The U.S. enters a new phase Wednesday in its COVID-19 vaccination campaign, with shots now available to millions of elementary-age children in what health officials hailed as a major breakthrough after more than 18 months of illness, hospitalizations, deaths and disrupted education.
With the federal government promising enough vaccine to protect the nation’s 28 million kids ages 5-11, pediatricians’ offices, pharmacies, hospitals, schools and health clinics were poised to begin the shots after the final OK late Tuesday.
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“This is not going to be ‘The Hunger Games,'” said Dr. Allison Arwady, Chicago’s public health commissioner, referring to the chaotic early national rollout of adult vaccines nearly a year ago. Chicago expected to have nearly enough vaccine in just the first week for nearly half of its 210,000 school-aged children, and many more doses later on.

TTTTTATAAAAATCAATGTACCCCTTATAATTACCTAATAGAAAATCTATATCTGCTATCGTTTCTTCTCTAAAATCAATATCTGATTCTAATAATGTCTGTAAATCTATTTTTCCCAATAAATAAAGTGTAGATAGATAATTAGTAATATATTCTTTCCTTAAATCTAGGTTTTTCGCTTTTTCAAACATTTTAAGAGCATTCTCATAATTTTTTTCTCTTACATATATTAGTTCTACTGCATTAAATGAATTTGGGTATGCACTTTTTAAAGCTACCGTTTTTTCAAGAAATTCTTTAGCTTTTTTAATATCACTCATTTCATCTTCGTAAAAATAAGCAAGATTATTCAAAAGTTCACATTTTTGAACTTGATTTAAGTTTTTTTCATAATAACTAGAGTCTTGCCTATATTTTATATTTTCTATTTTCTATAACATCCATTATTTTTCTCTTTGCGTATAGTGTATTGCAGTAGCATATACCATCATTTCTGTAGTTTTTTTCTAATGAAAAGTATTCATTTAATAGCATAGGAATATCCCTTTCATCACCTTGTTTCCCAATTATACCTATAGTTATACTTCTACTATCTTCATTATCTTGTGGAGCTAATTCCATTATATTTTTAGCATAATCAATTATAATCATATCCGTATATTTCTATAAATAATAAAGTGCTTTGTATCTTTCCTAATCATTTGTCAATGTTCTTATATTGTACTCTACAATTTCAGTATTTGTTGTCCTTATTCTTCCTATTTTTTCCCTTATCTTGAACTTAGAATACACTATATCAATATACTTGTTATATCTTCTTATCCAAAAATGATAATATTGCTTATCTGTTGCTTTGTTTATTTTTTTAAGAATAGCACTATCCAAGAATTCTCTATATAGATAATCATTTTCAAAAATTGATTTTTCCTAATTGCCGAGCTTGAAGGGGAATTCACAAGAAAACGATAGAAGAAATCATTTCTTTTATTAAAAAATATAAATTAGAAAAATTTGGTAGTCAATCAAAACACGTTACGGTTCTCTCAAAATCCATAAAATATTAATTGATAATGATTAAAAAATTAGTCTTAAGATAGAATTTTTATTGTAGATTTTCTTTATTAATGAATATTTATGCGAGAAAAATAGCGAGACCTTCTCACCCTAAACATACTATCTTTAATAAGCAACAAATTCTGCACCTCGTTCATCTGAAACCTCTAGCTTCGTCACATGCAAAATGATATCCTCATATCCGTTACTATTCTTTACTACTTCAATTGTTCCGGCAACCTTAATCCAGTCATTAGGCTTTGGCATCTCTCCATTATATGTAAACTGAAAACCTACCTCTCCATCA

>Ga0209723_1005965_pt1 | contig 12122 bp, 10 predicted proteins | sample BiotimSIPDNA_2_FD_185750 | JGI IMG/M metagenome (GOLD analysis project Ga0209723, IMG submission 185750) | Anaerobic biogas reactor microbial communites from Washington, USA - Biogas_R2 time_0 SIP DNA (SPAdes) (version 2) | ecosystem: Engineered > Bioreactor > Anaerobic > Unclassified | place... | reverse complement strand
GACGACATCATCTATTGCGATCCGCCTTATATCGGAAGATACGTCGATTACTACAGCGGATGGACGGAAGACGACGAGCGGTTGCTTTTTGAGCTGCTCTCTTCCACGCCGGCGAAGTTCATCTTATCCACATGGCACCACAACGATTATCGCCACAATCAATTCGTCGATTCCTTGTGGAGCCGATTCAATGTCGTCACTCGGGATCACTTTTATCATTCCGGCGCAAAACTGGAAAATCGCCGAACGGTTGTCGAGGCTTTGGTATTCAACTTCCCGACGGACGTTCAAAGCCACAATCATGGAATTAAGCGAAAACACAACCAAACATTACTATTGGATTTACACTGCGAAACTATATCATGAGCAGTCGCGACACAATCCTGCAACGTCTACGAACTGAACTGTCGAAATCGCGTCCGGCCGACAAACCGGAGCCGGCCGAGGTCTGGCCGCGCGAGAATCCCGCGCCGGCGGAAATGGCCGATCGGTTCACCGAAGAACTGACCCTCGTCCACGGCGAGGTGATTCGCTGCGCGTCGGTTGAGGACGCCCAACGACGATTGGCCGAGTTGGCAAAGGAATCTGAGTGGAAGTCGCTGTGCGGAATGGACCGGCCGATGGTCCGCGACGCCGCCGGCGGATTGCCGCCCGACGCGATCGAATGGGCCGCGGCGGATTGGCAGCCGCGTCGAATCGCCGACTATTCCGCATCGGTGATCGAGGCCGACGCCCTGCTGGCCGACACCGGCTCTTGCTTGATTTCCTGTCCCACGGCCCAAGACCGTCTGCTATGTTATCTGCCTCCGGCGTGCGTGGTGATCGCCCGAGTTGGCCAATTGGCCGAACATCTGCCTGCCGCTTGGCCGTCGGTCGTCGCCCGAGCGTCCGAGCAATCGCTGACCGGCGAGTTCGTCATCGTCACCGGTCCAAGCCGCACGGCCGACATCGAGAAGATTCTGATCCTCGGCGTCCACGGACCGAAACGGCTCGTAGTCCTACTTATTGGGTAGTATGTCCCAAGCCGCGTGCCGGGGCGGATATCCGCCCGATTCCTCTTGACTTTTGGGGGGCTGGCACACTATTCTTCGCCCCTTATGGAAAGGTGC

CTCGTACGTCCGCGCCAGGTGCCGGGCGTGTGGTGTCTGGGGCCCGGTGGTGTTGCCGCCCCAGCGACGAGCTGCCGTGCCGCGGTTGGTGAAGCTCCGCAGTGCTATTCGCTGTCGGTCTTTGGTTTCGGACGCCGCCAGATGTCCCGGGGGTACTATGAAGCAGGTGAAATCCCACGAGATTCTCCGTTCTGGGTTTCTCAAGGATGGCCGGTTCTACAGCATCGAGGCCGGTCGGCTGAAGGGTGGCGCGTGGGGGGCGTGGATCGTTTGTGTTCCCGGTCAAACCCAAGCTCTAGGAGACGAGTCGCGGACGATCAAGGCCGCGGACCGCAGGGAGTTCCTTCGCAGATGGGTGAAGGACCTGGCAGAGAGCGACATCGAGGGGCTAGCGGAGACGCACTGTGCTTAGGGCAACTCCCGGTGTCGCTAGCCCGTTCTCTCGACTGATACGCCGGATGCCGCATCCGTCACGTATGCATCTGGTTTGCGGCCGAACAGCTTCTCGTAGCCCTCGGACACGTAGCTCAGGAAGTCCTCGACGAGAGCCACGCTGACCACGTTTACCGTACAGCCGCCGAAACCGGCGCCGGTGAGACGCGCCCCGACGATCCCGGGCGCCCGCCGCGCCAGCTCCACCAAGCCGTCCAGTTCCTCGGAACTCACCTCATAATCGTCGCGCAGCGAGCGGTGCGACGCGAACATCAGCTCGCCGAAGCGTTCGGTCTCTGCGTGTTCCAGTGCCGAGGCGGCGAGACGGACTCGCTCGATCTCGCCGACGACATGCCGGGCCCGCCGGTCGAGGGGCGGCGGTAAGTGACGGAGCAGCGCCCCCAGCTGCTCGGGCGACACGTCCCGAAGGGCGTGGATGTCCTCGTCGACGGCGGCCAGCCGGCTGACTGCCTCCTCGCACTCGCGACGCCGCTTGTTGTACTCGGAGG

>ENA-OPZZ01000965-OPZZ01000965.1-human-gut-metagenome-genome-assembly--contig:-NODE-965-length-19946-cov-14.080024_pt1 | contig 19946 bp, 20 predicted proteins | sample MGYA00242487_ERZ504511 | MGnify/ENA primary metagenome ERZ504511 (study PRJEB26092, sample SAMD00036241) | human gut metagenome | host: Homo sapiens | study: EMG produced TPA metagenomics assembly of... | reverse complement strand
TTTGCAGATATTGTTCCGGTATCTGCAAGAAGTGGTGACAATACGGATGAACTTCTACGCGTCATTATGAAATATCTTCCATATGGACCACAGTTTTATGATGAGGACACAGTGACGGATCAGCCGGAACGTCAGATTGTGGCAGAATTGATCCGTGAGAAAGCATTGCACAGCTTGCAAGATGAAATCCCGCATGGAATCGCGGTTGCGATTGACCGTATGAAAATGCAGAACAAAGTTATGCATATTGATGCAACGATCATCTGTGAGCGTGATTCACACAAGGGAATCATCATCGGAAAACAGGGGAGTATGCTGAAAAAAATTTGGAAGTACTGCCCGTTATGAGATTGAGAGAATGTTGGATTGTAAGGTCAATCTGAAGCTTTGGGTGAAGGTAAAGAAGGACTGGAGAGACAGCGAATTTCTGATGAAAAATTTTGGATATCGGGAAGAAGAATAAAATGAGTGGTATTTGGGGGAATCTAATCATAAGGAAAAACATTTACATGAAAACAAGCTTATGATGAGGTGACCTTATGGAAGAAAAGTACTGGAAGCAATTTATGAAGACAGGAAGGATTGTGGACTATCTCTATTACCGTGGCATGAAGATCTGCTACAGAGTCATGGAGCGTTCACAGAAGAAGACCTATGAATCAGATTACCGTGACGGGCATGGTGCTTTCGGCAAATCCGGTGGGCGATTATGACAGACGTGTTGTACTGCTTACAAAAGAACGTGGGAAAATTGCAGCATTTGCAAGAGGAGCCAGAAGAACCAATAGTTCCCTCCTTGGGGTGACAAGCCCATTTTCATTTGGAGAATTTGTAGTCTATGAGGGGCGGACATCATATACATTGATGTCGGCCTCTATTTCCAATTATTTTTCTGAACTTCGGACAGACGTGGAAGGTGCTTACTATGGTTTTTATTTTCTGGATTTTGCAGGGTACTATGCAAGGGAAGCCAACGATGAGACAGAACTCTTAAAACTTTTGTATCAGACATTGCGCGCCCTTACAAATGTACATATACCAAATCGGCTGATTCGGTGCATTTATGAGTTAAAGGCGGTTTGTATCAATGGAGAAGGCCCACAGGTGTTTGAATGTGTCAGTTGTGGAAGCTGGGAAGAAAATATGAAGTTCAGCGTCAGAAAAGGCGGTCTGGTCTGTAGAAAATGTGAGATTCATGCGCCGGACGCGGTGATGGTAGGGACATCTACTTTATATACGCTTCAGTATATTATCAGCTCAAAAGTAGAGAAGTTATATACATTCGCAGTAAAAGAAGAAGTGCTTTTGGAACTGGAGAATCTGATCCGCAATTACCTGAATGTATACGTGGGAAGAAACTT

“Our goal is to be ready, have a calm rollout,” Arwady said.
Vaccinations finally are available to U.S. children as young as 5, to the relief of some parents even as others have questions or fears.
Kid-sized doses of the Pfizer-BioNTech vaccine cleared two final hurdles Tuesday — a recommendation from CDC advisers followed by a green light from Dr. Rochelle Walensky, director of the Centers for Disease Control and Prevention.
The actions mean sleepovers, playdates and family get-togethers put off for more than a year will be back on the agenda for many kids, along with a chance for fewer school interruptions.